Written by Joey Lusvardi, Certified Cat Behavior Consultant at Class Act Cats
When people bring home a cat, they expect them to be part of the family for the rest of the cat’s life. As anyone who works in an animal shelter will tell you, this too often isn’t what happens. According to the ASPCA, as many as 3.2 million cats are surrendered to shelters each year. Despite shelters’ best efforts to make sure the cats in their care are supported, being in a shelter can be extremely stressful for cats as they await going to their new home.
Rehoming is a huge problem for not only the cats, but the humans involved as well. Cat parents may struggle with feelings of guilt or shame about what is no doubt an emotional choice to make. Shelter workers and volunteers may not have the resources to take care of all the cats. This leads to stress, compassion fatigue, and burnout.
Given the negative impacts on all species involved, it’s important that the decision to rehome a cat is taken seriously. There are a lot of things to consider and often the decision is made while under emotional distress. While I am in no way advocating for rehoming being the first choice folks make, there are actually some situations where rehoming a cat is the kind thing to do. How can you decide if you should rehome your cat? Let’s look at all of the ethical considerations of rehoming a cat along with what to do if you conclude it’s the right choice for your situation.
Reasons for rehoming a cat
As a certified cat behavior consultant, I hear the full range of reasons why people have rehomed a cat or are considering rehoming their cat. Common themes I’ve heard from clients are behavior problems in the cat, changes in life circumstances for the humans, medical problems in either the cat or human, and incompatibility between multiple cats in a household.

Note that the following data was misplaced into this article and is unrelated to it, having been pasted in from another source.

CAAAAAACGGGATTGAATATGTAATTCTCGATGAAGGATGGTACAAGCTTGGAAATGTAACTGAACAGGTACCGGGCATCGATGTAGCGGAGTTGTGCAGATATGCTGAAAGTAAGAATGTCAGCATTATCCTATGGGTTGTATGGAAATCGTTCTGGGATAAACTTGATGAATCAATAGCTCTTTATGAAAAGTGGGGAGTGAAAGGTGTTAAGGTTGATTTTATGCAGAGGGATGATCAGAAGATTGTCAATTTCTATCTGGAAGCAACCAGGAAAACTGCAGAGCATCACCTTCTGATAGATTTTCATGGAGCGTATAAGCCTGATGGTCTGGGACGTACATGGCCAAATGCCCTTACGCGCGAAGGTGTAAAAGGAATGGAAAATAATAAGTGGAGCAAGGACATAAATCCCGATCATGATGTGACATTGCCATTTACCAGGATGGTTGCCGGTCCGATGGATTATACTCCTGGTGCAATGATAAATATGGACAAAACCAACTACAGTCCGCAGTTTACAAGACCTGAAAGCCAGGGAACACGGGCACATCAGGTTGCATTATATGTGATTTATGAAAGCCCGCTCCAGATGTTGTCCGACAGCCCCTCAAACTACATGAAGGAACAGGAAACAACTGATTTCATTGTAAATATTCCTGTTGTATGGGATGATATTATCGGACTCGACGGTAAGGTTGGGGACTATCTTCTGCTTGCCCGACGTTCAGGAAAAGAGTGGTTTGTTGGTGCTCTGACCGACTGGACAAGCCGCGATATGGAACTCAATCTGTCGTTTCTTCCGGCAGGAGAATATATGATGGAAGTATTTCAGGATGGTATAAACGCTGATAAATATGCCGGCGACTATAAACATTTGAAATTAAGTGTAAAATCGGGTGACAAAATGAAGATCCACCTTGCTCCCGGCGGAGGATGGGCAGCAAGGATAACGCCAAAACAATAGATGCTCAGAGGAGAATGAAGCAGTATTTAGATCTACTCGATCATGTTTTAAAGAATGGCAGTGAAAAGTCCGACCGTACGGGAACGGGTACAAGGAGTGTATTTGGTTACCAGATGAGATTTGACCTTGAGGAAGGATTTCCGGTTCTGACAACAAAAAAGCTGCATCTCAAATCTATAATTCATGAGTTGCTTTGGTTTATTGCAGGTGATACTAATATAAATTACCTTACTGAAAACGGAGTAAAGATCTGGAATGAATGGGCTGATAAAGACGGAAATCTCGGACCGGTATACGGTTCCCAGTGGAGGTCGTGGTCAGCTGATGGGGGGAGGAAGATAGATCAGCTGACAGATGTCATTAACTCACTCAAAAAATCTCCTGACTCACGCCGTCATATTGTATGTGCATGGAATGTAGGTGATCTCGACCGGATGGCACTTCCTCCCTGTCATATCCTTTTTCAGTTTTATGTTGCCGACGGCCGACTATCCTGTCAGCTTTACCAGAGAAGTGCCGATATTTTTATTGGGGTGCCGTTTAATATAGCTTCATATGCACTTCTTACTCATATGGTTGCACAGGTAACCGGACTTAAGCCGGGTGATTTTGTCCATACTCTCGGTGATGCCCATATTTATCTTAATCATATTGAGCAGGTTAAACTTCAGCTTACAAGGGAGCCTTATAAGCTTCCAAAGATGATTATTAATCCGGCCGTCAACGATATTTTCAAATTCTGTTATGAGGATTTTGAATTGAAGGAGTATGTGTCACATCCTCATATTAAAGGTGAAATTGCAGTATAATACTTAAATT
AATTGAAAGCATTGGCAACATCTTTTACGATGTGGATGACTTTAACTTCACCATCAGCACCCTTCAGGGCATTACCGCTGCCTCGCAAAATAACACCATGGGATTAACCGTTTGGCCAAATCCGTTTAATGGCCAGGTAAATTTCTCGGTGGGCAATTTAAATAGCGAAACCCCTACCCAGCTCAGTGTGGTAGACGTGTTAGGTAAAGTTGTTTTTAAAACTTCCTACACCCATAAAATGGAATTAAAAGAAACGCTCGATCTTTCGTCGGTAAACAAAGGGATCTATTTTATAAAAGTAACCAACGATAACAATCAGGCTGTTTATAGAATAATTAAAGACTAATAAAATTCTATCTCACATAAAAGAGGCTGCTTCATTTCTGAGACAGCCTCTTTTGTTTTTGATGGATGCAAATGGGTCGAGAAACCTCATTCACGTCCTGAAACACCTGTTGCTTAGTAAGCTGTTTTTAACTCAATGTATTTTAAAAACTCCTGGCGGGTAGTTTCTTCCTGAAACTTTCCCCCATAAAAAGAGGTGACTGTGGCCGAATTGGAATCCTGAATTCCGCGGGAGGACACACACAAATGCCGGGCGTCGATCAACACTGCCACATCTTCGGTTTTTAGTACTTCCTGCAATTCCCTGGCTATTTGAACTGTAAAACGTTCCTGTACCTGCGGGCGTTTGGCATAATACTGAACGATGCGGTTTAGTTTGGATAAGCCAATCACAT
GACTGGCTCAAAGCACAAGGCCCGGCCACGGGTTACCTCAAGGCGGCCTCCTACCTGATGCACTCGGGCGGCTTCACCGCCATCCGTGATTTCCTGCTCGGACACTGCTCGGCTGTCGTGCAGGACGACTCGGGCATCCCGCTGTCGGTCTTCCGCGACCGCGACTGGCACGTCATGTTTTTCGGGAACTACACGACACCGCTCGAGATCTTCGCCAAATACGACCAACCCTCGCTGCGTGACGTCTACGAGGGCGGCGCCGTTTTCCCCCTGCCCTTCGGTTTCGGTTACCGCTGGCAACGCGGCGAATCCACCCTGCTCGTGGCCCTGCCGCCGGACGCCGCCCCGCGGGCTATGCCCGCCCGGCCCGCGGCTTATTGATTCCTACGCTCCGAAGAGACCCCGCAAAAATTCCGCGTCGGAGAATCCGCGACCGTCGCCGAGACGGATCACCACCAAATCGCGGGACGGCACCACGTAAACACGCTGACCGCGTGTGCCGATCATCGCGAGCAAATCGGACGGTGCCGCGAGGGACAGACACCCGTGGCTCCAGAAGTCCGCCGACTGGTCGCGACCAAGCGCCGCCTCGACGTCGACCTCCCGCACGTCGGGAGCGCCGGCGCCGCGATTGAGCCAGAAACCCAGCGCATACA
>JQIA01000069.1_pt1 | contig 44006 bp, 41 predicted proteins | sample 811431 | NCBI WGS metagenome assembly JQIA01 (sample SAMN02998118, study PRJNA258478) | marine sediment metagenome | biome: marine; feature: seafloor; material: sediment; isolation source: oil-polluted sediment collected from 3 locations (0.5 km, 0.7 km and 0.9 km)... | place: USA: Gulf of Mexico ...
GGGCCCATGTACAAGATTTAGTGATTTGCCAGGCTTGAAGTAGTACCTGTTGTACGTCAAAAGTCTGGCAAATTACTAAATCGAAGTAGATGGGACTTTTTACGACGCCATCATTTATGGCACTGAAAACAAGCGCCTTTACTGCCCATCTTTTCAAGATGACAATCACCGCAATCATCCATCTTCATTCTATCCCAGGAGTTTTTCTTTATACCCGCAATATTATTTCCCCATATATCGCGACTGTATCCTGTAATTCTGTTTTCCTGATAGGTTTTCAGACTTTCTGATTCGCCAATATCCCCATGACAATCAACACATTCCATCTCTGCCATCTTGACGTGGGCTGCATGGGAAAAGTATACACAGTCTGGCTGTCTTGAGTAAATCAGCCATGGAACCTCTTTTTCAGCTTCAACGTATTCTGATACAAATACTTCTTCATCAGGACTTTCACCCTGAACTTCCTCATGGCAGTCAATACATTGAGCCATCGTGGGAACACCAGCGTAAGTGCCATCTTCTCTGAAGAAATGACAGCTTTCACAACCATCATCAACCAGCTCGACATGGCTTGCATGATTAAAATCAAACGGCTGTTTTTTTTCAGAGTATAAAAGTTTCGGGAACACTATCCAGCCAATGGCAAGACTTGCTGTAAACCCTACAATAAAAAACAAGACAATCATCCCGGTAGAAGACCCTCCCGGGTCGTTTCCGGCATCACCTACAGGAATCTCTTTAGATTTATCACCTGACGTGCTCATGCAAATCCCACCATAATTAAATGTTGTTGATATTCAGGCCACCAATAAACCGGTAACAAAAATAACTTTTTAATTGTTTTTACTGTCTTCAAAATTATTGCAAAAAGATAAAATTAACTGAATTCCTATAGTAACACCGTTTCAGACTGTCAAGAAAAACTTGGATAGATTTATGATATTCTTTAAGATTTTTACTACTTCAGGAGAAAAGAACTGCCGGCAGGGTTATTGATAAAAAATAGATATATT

Looking beyond my own personal experience at actual data, a 2018 study conducted by the National Council on Pet Population Study and Policy found that the single biggest reason people cited for rehoming pets was too many animals in the home. Other common reasons for rehoming included issues related to:
- financial strain
- litter box problems
- conflict between pets in the home
A 2015 study by the ASPCA looked at other reasons for rehoming, finding that just over half of rehomings were due to reasons unrelated to the pet themselves. Even among folks who rehomed their pet due to a problem directly related to the animal, in a quarter of cases the reason was being unable to afford veterinary care. While it may seem like the animal’s health is the reason for the rehoming, it’s ultimately the human’s financial status that is the problem in these cases.
The effects of rehoming on cats
Cats fill a weird ecological niche as both a predator and a prey species. Because they are sometimes prey for other animals, cats are always on the lookout for sources of danger and prefer a consistent environment. While tolerability for change varies among individual cats, even small changes in their home or routine can be incredibly stressful for cats.
If small changes are bad, it’s not much of a stretch to conclude that completely changing the cat’s environment is even more stressful. Cats really don’t like change! Say a cat is brought to a shelter environment: The cat isn’t going to understand why they are suddenly in a new place, potentially with a whole bunch of other cats or unknown humans. They may not get as much attention as they need and be confined to a small space all day. It’s a lot for them to go through.
When the cat is (hopefully) adopted after a few days, weeks, or months, their routine is disrupted again. Once more, they’ll need to adjust to a new space with new people. Even if those people are very loving and the space is filled with everything cats love, this change may not be easy on the cat. Rehoming is inevitably going to be confusing and stressful for most cats no matter how well things go. Their whole life is uprooted not just once, but (at least) twice. It’s a lot for a cat to go through!
When does rehoming make sense?